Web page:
The Genetic Information Non-Discrimination Act (GINA) is a federal law that prohibits employers from not only seeking information about an employee’s or prospective employee’s genetic information, but also from making employment decisions based upon a person’s genetic makeup.
Despite GINA’s enactment nearly five years ago, it was not until 2013 that the U.S. Equal Employment Opportunity Commission filed its first discrimination action under the act against decorative fabrics distributor Fabricut Inc.
According to the EEOC’s website, a woman seeking a memo clerk job with the company was turned down for the position based on medical information it compelled her to provide in a pre-employment questionnaire and the erroneous results of a required medical exam. The EEOC claimed that Fabricut’s request for a list of disorders in the questionnaire violated GINA and the Americans with Disabilities Act (ADA), as did its reliance on the mistaken conclusion from the exam that she may have suffered from carpal tunnel syndrome.
To resolve the claim, Fabricut agreed to pay a $50,000 settlement and implement measures to prevent future discrimination, including posting anti-discrimination notices and distributing anti-discrimination policies to employees. In addition, Fabricut agreed to provide anti-discrimination training to employees responsible for making hiring decisions.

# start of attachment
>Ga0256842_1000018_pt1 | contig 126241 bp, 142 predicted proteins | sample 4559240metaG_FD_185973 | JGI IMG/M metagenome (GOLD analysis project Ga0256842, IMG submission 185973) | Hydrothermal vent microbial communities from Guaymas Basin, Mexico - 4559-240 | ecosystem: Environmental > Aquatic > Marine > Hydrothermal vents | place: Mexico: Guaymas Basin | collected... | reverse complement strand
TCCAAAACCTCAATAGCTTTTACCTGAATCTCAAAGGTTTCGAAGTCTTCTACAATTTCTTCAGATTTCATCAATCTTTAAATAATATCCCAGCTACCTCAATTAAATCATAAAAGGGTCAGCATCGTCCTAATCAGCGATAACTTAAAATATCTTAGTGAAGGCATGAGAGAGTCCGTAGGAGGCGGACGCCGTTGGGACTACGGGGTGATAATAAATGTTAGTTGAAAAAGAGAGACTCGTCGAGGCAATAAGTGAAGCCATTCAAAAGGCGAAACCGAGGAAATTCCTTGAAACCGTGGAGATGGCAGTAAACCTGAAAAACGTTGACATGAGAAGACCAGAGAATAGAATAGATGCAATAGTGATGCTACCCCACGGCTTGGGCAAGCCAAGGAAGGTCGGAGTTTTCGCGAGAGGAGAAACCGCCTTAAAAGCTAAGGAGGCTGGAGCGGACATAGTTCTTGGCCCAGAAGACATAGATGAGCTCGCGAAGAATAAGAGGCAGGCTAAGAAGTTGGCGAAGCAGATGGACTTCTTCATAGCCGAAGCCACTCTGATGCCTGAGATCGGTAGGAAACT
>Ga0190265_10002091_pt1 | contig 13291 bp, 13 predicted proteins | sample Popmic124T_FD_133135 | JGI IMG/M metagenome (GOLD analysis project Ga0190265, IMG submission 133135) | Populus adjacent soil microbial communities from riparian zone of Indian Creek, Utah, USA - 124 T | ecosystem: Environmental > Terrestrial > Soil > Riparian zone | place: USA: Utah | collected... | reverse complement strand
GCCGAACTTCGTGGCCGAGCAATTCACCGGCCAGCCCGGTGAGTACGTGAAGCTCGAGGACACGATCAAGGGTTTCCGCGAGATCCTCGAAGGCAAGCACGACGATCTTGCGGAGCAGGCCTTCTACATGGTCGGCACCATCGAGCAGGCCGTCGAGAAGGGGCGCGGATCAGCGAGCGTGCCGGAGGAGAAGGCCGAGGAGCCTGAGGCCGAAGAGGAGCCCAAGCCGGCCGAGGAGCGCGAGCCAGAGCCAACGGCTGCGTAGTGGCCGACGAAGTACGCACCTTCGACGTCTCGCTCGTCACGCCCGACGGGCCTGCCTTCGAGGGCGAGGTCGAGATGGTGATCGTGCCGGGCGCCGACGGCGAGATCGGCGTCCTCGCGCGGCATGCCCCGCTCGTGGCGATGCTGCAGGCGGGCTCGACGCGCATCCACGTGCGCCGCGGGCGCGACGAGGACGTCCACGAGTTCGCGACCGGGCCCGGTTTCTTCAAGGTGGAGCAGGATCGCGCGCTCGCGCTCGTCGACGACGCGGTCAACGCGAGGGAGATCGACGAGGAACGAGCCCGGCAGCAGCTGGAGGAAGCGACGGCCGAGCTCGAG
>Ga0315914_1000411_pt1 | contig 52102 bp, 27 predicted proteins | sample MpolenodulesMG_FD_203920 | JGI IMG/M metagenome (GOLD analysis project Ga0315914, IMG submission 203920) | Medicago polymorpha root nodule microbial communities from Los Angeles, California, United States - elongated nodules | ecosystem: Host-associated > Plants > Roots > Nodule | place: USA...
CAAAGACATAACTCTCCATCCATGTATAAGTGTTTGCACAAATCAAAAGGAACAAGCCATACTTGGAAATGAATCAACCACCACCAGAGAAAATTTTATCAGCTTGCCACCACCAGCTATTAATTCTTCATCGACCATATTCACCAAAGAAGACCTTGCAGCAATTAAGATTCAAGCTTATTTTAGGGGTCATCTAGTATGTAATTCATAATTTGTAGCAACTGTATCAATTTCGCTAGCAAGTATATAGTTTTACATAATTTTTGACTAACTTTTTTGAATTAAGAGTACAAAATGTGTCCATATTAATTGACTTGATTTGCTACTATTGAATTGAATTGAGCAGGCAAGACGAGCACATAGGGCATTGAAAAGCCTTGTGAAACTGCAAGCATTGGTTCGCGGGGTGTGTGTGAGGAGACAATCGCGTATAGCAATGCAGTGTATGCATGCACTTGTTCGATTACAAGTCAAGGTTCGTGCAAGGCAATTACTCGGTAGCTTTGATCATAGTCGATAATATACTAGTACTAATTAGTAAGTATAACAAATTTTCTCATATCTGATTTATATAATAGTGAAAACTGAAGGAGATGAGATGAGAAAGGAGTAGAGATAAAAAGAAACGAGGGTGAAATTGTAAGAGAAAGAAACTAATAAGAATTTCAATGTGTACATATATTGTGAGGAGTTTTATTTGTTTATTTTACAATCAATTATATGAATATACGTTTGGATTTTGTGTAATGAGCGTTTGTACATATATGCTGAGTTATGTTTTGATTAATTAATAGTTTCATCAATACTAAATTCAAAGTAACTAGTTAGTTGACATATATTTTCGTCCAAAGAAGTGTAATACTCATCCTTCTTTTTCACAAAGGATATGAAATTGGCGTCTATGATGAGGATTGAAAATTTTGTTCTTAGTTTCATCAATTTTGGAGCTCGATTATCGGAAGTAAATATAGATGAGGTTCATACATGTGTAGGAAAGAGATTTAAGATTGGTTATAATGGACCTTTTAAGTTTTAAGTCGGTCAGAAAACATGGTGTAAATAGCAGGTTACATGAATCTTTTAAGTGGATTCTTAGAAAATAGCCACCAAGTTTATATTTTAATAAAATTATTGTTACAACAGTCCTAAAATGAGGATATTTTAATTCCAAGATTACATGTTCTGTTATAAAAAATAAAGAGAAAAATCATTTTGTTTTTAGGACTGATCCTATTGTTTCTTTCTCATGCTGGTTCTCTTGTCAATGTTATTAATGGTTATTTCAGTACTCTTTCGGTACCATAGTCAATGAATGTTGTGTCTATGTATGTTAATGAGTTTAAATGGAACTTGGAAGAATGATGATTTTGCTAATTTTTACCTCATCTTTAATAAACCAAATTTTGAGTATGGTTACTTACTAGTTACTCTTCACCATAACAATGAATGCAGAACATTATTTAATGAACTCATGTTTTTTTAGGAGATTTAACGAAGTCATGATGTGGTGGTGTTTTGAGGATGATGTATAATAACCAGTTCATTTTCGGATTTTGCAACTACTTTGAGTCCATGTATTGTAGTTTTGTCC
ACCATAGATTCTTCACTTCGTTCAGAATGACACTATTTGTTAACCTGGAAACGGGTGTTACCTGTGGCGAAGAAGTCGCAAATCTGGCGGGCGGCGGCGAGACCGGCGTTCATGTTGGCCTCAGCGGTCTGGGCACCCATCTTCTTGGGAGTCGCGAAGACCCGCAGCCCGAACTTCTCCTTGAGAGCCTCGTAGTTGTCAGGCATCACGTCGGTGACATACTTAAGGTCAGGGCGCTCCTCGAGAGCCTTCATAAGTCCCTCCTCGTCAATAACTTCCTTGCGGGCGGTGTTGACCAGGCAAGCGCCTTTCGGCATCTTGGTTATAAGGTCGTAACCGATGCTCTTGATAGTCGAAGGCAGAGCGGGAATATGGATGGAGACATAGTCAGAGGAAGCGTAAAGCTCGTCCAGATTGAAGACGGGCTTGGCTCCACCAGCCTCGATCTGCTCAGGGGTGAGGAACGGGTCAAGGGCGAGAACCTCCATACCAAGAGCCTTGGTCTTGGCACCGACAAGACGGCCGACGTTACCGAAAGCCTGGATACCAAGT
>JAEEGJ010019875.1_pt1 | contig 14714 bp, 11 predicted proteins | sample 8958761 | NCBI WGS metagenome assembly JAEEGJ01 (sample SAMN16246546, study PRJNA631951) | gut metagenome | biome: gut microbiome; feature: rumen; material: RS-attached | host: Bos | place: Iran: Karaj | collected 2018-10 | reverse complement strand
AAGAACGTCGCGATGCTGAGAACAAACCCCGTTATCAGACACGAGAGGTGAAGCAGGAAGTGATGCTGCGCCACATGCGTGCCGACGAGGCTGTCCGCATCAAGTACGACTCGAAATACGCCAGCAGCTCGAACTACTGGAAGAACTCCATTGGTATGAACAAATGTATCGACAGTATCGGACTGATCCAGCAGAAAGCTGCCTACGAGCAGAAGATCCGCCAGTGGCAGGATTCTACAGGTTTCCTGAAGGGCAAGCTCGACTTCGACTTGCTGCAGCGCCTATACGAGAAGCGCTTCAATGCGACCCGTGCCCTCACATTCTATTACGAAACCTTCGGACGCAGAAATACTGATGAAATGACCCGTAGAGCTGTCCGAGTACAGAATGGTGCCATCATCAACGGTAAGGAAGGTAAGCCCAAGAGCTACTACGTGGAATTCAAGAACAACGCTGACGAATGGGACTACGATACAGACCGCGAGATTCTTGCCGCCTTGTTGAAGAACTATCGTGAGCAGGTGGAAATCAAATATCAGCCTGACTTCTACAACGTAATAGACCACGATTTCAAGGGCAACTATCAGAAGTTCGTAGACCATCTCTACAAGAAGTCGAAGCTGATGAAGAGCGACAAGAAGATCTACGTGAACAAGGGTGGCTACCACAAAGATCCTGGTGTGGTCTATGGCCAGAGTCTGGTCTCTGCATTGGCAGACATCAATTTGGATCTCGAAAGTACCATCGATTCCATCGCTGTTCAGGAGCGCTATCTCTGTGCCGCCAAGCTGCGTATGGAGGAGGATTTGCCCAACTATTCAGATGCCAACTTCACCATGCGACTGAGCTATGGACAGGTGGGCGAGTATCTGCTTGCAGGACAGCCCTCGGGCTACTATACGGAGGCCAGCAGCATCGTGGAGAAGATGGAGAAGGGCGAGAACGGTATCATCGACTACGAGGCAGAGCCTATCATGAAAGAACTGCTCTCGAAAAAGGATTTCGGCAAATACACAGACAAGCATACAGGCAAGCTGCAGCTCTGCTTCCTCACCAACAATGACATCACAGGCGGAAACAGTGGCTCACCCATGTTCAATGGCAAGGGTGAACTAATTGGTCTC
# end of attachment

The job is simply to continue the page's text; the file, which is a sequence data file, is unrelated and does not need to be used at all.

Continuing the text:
Although it is common for employers to ask employees to provide medical histories and/or to submit to medical exams as a prerequisite to employment or for insurance purposes, many companies fail to realize that such requirements may constitute employment discrimination in violation of GINA and the ADA.
Sommers Schwartz represents both employers and employees relative to employment policies and discrimination actions. If you have questions about related policies in your workplace or suspect employment discrimination due to disability or genetic information has occurred, we’re here to help.